Golf 8.12.2017 07:31 pm

Young Shubhankar Sharma tames Randpark like a veteran

Shubhankar Sharma of India during the day 2 of the Joburg Open at Randpark Golf Club on December 08, 2017 in Johannesburg, South Africa. (Photo by Gordon Arons/Gallo Images)

Shubhankar Sharma of India during the day 2 of the Joburg Open at Randpark Golf Club on December 08, 2017 in Johannesburg, South Africa. (Photo by Gordon Arons/Gallo Images)

The 21-year-old Indian plays with a fearlessness at the Joburg Open that makes the new generation of golfers so fun to watch

Shubhankar Sharma is just 21-years-old but looked and carried himself as if he has been playing international golf for a decade as he fired a wonderful 61 on Randpark Golf Club’s Bushwillow course to soar into second place, just one stroke off the lead, after the second round of the Joburg Open on Friday.

Then again, the Indian prospect was barely 17 when he turned pro, so it is little wonder he exudes such confidence, even though he is playing in South Africa for the first time.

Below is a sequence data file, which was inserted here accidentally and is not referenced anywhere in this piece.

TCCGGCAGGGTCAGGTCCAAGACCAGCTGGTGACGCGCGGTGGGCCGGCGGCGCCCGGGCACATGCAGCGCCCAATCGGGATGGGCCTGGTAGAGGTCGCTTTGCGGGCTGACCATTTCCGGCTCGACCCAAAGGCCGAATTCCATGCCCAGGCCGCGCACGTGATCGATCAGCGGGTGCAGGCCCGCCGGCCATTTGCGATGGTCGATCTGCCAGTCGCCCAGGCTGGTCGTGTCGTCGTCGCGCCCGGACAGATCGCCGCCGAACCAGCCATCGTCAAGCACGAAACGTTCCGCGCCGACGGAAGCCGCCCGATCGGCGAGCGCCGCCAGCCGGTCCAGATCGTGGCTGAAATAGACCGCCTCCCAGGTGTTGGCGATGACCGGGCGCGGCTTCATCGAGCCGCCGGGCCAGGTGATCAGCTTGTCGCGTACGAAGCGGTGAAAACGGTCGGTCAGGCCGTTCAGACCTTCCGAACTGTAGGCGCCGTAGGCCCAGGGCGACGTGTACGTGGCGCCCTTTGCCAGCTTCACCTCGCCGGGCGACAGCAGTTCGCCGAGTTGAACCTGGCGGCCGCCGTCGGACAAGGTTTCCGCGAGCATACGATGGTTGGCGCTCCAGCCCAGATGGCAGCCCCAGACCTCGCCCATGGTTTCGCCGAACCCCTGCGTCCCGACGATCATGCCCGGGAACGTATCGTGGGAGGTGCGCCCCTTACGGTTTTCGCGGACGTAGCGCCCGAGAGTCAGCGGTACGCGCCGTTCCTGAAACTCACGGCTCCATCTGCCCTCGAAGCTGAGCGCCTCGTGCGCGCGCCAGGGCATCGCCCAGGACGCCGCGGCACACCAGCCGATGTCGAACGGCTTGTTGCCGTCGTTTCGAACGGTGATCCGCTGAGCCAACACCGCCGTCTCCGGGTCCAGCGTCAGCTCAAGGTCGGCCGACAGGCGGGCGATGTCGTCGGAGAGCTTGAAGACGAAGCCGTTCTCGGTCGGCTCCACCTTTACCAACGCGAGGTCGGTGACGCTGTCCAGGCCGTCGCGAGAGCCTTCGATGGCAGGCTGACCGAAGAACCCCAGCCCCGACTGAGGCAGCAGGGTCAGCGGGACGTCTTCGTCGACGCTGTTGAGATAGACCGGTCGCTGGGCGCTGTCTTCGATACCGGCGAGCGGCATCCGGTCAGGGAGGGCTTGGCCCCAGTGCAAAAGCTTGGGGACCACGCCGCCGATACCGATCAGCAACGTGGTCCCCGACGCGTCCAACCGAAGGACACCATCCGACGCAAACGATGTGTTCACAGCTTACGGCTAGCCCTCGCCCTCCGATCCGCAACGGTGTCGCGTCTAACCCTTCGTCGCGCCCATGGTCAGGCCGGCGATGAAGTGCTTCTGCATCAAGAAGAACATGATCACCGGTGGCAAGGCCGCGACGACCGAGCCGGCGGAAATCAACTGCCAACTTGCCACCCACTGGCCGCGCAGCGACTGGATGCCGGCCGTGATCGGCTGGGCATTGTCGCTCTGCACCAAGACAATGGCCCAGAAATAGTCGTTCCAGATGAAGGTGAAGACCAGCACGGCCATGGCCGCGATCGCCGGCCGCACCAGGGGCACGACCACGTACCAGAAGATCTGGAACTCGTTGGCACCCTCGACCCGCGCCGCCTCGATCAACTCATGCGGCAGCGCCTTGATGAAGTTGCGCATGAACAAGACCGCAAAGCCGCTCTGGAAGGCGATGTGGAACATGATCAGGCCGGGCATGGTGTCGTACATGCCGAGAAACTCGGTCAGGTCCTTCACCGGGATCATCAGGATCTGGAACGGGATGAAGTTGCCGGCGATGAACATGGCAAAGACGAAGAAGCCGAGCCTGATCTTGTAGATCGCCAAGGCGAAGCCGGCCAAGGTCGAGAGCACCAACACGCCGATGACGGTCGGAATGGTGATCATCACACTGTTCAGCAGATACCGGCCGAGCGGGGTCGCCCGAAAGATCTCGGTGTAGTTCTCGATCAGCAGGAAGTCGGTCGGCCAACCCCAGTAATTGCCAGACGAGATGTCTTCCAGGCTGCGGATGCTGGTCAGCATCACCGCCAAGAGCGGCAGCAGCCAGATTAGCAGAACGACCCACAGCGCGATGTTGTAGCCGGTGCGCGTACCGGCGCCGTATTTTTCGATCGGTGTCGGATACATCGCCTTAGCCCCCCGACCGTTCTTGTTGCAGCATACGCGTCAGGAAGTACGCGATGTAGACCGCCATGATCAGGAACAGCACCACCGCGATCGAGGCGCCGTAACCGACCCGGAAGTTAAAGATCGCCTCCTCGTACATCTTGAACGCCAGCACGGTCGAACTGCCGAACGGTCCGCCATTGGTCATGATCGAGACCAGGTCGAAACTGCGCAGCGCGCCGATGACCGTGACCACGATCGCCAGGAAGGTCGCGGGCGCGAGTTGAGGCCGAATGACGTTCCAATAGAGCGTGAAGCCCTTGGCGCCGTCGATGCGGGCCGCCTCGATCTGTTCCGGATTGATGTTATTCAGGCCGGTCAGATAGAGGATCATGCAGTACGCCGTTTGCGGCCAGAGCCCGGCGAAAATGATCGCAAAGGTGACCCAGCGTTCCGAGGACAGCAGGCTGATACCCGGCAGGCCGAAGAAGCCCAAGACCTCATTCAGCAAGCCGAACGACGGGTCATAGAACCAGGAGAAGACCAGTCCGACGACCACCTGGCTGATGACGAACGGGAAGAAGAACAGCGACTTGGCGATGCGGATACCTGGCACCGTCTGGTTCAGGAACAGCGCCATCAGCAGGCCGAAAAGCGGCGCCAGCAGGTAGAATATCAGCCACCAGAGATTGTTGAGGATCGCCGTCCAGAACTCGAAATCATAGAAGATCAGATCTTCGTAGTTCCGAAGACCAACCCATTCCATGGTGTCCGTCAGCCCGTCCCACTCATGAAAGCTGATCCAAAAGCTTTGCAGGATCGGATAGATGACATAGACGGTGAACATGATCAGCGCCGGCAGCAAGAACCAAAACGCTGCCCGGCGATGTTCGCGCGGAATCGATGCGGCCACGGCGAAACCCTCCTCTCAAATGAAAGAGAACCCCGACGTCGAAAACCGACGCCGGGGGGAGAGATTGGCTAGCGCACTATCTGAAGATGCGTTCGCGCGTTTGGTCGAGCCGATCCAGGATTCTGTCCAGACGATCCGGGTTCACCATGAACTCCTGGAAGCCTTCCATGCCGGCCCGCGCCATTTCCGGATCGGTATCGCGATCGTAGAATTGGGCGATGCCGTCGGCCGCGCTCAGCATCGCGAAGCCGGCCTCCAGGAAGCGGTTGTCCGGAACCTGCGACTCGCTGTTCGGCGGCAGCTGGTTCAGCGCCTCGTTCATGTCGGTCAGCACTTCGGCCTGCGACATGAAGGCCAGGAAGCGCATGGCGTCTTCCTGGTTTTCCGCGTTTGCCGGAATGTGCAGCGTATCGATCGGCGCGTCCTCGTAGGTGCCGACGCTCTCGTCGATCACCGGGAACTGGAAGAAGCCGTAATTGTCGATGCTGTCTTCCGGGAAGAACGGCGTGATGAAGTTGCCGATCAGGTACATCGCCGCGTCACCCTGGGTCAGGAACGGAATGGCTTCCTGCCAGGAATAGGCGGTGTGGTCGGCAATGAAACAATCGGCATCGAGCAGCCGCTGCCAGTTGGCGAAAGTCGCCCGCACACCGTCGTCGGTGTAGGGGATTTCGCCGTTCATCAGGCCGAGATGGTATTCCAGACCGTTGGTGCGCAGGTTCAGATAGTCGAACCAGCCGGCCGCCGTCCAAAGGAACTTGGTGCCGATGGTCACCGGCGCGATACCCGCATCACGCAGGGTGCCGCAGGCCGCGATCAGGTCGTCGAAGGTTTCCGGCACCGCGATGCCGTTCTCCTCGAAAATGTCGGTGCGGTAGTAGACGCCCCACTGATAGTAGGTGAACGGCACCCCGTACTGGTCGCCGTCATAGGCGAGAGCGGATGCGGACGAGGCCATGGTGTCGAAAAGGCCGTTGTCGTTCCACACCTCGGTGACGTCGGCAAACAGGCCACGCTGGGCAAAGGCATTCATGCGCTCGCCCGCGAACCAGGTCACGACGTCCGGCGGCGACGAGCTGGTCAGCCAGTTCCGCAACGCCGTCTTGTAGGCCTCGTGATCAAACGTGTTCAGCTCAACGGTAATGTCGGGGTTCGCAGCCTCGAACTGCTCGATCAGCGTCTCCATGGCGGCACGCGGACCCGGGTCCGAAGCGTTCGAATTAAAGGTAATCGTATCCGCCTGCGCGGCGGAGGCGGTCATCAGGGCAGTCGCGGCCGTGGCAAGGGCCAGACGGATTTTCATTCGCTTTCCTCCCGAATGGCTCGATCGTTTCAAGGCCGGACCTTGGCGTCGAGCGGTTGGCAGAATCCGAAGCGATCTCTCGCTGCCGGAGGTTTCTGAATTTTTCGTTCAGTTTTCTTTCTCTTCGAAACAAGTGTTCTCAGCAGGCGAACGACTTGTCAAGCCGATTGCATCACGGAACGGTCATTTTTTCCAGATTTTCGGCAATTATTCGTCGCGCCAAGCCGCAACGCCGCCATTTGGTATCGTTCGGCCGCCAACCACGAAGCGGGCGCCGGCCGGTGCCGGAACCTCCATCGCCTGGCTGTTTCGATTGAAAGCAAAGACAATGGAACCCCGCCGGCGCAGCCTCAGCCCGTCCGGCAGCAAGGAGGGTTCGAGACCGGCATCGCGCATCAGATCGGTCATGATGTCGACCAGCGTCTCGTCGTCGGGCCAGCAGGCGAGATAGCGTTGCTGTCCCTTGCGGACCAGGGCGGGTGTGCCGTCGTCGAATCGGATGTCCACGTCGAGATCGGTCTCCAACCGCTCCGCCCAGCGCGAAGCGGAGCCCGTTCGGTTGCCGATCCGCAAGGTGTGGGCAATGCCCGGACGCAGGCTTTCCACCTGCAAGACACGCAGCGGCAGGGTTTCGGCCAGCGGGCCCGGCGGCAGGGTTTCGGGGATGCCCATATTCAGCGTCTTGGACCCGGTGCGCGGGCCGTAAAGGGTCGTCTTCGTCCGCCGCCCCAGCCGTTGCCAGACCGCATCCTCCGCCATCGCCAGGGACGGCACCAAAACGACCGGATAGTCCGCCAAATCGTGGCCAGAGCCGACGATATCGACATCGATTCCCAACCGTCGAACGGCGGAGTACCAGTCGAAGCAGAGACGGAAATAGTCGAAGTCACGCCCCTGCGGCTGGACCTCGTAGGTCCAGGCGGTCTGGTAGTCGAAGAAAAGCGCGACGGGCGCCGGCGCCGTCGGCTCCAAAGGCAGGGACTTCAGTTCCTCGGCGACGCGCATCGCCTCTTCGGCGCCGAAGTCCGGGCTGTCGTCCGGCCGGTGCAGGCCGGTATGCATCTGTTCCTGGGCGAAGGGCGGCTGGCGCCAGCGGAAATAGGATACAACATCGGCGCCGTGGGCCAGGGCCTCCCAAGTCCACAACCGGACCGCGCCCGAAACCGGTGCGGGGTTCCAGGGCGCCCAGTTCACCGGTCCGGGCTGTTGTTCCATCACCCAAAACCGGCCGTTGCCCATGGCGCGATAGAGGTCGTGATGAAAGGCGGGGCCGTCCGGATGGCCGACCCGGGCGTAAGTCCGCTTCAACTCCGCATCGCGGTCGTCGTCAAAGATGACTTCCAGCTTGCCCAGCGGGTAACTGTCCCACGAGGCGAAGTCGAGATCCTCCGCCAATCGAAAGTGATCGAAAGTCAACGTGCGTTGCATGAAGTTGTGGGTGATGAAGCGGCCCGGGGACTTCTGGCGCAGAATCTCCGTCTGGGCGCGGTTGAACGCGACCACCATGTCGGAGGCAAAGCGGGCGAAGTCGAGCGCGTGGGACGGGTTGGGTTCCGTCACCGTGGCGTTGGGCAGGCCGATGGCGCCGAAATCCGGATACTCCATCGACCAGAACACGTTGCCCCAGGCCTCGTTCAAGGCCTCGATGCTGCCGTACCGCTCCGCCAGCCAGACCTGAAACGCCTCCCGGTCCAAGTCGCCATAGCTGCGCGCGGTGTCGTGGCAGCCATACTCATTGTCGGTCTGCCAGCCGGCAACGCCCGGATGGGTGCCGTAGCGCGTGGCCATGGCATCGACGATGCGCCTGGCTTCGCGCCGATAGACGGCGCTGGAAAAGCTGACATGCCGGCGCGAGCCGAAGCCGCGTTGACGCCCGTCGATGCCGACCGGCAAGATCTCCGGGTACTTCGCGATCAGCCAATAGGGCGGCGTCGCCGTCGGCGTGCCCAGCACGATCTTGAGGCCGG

Shubhankar is one of the new generation of golfers who seemingly knows no fear, always aiming for birdies, but even though he barely mishit a ball all day, it was arguably just as impressive that his 10 birdies were not sullied by a single bogey.

“It was very important that I had no bogeys and one of the key moments in my round was on nine when I made a good par. I went over the green because the wind did not catch my ball, but I was able to make a very good up-and-down that kept my momentum.

“Otherwise I don’t think I would have completed my round without dropping a shot. A few key pars were very important, they kept my round going and I’m really happy to be in the situation I’m in. But it is only halfway through and I want to keep my head down and keep playing,” Shubhankar said after his best round as a professional.

The Chandigarh-based golfer is considered a top-class talent on the Asian Tour, and is 22nd on their order of merit after three top-10 finishes.

But a win in the Joburg Open, a tri-sanctioned event with the European and Sunshine tours, would not only get him a European Tour card but also a place in next year’s Open Championship at Carnoustie, which would be a major debut for the likeable youngster.

“Every golfer dreams of playing in the Open, but I don’t want to think too much about that, just to win would be the biggest thing and everything else would be a bonus. Playing in Europe is also always on my mind because of the Rolex Series events and all the world ranking points on offer, and I tried to get on through European Qualifying School. So it would be great to play on that tour and a win here would change my life, but we’re not there yet,” a composed Shubhankar said.

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